Jay Daigneault of the Clearwater firm Trask, Metz and Daigneault is Indian Rocks Beach’s new city attorney.
INDIAN ROCKS BEACH – After a 3 1/2-hour meeting, Indian Rocks Beach Commissioners decided to offer the vacant city attorney’s job to the first applicant interviewed: Jay Daigneault of the Clearwater firm Trask, Metz and Daigneault.
After the meeting on June 23, Mayor R.B. Johnson said it was the firm’s experience that tipped the scales over the other four candidates for the position.
“The depth of their experience was what did it,” he said. “We have not heard anything negative about their capabilities as far as the other towns are concerned.”
The firm represents nine other Pinellas County municipalities. Daigneault himself represents Tarpon Springs, Kenneth City and North Redington Beach. During his interview he said if chosen he would operate according to the needs of the community.
“We have a number of systems we used in representing other communities,” he said. “I will come here and implement a system tailored to your needs. Every community is different and once I see what your needs and goals are, I’ll better be able to set up a system designed to meet those needs and goals.”
Commissioner Terry Hamilton-Wollin was particularly concerned about Daigneault’s interaction with city staff and commissioners. He made it clear how he intended to operate.
“Communication is critical,” he said. “I intend to talk to the city manager daily, even if it is just to check in. I will need to stay on top of issues and make sure I’m in a position to give good legal advice when necessary.”
Hamilton-Wollin wanted to know how Daigneault would behave if, during a commission meeting, he saw the commissioners heading down a wrong path, or as she put it, going over the edge.
“It is a delicate balance,” said Daigneault. “I owe my loyalty to the commissioners, but I can’t just sit there. I would have to stop you from going over the edge.”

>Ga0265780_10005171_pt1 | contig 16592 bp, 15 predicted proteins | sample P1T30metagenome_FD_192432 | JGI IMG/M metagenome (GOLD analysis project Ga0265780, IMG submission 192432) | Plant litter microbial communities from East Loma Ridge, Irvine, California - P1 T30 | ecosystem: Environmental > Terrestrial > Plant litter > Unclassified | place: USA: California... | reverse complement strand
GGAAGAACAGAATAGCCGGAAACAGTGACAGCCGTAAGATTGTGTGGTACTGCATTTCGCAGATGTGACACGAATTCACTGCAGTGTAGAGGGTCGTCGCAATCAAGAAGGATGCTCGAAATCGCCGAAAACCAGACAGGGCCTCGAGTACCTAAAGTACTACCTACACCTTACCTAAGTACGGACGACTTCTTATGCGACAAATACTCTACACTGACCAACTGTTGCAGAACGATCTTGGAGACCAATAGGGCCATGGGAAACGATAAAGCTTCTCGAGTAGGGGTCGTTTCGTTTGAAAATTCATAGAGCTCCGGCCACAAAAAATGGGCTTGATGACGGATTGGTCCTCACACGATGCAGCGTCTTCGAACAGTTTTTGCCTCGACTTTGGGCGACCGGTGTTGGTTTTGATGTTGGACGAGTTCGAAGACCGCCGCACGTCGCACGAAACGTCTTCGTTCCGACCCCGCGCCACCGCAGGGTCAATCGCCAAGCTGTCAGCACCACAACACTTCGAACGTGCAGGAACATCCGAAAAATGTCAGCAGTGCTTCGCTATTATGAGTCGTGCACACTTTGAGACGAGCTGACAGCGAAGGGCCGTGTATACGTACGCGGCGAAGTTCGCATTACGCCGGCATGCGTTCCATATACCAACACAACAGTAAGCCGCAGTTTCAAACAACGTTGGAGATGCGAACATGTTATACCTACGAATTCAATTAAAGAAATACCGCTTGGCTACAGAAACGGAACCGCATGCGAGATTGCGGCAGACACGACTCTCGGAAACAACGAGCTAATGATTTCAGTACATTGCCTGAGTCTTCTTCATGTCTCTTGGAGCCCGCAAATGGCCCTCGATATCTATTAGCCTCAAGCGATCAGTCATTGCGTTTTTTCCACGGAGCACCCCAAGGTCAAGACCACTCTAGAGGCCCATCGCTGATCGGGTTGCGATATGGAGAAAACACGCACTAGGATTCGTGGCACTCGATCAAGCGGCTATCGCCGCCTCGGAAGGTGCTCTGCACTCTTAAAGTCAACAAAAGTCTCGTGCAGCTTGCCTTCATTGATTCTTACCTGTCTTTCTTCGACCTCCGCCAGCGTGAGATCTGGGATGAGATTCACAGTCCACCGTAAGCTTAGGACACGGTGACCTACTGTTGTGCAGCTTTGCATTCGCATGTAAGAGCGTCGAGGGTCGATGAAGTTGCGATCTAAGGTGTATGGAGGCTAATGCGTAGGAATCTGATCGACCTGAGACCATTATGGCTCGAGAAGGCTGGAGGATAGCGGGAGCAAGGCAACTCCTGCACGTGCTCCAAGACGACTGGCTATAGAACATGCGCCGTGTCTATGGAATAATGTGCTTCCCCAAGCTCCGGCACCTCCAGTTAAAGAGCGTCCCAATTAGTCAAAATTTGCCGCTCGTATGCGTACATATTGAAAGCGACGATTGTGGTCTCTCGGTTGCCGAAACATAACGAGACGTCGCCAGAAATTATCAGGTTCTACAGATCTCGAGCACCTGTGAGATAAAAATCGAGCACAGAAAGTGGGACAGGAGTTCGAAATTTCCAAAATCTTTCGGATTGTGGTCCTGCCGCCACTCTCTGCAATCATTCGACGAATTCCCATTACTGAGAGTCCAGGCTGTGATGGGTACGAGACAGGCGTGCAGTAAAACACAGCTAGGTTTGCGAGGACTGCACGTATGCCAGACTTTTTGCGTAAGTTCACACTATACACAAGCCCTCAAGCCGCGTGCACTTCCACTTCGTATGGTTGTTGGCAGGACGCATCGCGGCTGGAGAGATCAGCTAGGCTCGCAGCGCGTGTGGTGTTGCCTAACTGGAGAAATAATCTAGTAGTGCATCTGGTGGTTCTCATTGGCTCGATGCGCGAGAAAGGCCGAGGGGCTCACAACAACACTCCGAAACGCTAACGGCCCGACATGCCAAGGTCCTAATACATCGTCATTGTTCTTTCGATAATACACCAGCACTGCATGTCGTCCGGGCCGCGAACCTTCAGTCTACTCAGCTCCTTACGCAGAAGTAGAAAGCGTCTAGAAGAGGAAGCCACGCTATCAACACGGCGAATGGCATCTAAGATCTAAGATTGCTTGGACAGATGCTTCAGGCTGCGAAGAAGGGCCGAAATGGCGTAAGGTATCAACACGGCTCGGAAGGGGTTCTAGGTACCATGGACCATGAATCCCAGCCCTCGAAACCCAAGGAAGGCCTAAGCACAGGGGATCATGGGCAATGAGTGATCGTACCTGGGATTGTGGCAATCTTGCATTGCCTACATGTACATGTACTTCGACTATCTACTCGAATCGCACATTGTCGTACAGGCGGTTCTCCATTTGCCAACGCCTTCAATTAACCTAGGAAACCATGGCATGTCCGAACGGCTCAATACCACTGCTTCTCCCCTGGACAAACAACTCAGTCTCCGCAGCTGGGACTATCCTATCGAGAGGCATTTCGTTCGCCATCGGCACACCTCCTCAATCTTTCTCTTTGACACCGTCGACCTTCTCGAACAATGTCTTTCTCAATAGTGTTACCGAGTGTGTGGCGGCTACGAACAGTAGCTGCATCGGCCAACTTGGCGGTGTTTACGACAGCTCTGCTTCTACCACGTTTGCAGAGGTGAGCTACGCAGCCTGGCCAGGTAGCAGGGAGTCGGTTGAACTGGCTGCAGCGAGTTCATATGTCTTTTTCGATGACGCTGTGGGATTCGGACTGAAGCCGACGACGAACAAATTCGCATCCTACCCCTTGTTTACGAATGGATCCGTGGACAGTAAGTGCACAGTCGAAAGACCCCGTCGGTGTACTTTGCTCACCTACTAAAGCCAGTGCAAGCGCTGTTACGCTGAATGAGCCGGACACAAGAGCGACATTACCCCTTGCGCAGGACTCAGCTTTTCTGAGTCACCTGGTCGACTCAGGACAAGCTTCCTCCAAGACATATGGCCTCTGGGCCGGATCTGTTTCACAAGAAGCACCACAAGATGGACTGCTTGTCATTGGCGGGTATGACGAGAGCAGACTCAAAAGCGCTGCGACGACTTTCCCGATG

He added it was stressful to be sitting on the dais with the commissioners and having to make decisions, which would bring them back into line and away from legal difficulty. He said he would have to do it as gently and as respectfully as possible.
When asked by Commissioner Phil Hanna how he preferred to operate, either through litigation or negotiation, Daigneault said litigation.
“Just because I prefer litigation doesn’t mean I want litigation, not at all,” he said. “Occasionally litigation has to happen but it is possible in most cases to keep you out of litigation. Ninety percent of disputes involving municipalities are solved through negotiation.”
Apart from the three communities represented by Daigneault, other attorneys in the firm represent six other Pinellas municipalities. They are Dunedin, Oldsmar, Madeira Beach, Belleair Bluffs, Indian Shores and Redington Beach. Daigneault said the attorneys who represent those communities would be available to pitch in for him if he can’t make a meeting in IRB. That was something that impressed Johnson.
“They have the flexibility and capability to handle what we need,” he said. “We want someone to be able to hit the ground running, not someone who has to learn on the job, it is crucial for us to have the new attorney flow smoothly into our operation.”
Commissioner Cookie Kennedy made the motion to hire Daigneault. She had seen his firm in action earlier and was impressed.
“I had to make a presentation to the Madeira Beach Commission a few weeks ago. While I was sitting in the audience I had an opportunity to watch the attorney in action,” she said. “It was smooth and professional. There was great communication and an easy rapport with the mayor and commissioners and it came into my head whenever we need an attorney this is who I’d like to see in Indian Rocks Beach.”
Commissioner Jim Labadie said the questions he asked of all the applicants during the interview process were aimed at getting the attorneys to elaborate on their experience in the municipal field.
“The majority didn’t have great depth or experience,” he said. “I was also looking for confidence and the firm we chose displayed good confidence in what they were about. They have the team and the experience we’re looking for.”
The commissioners unanimously agreed that Daigneault and his firm were what they wanted. Johnson said the decision was made after the interview process was over.
“We gave everybody a fair hearing,” he said. “We were able to listen to everything people had to say and they asked us questions as well. It turned out as well as it could with no particular glitches. There was no controversy among us and it was obvious that one firm rose above all the others.”
Now City Manager Gregg Mims will negotiate a contract with the new firm. The intention is to have a deal in place for approval by the commission at the July 8 meeting and to have Daigneault in place by July 17.
If Mims can’t reach an agreement with Daigneault, the commissioners have indicated the next candidate to be approached would be the firm of Gray Robinson. Attorney Campbell McLean would be the attorney representing that firm. Five firms were interviewed.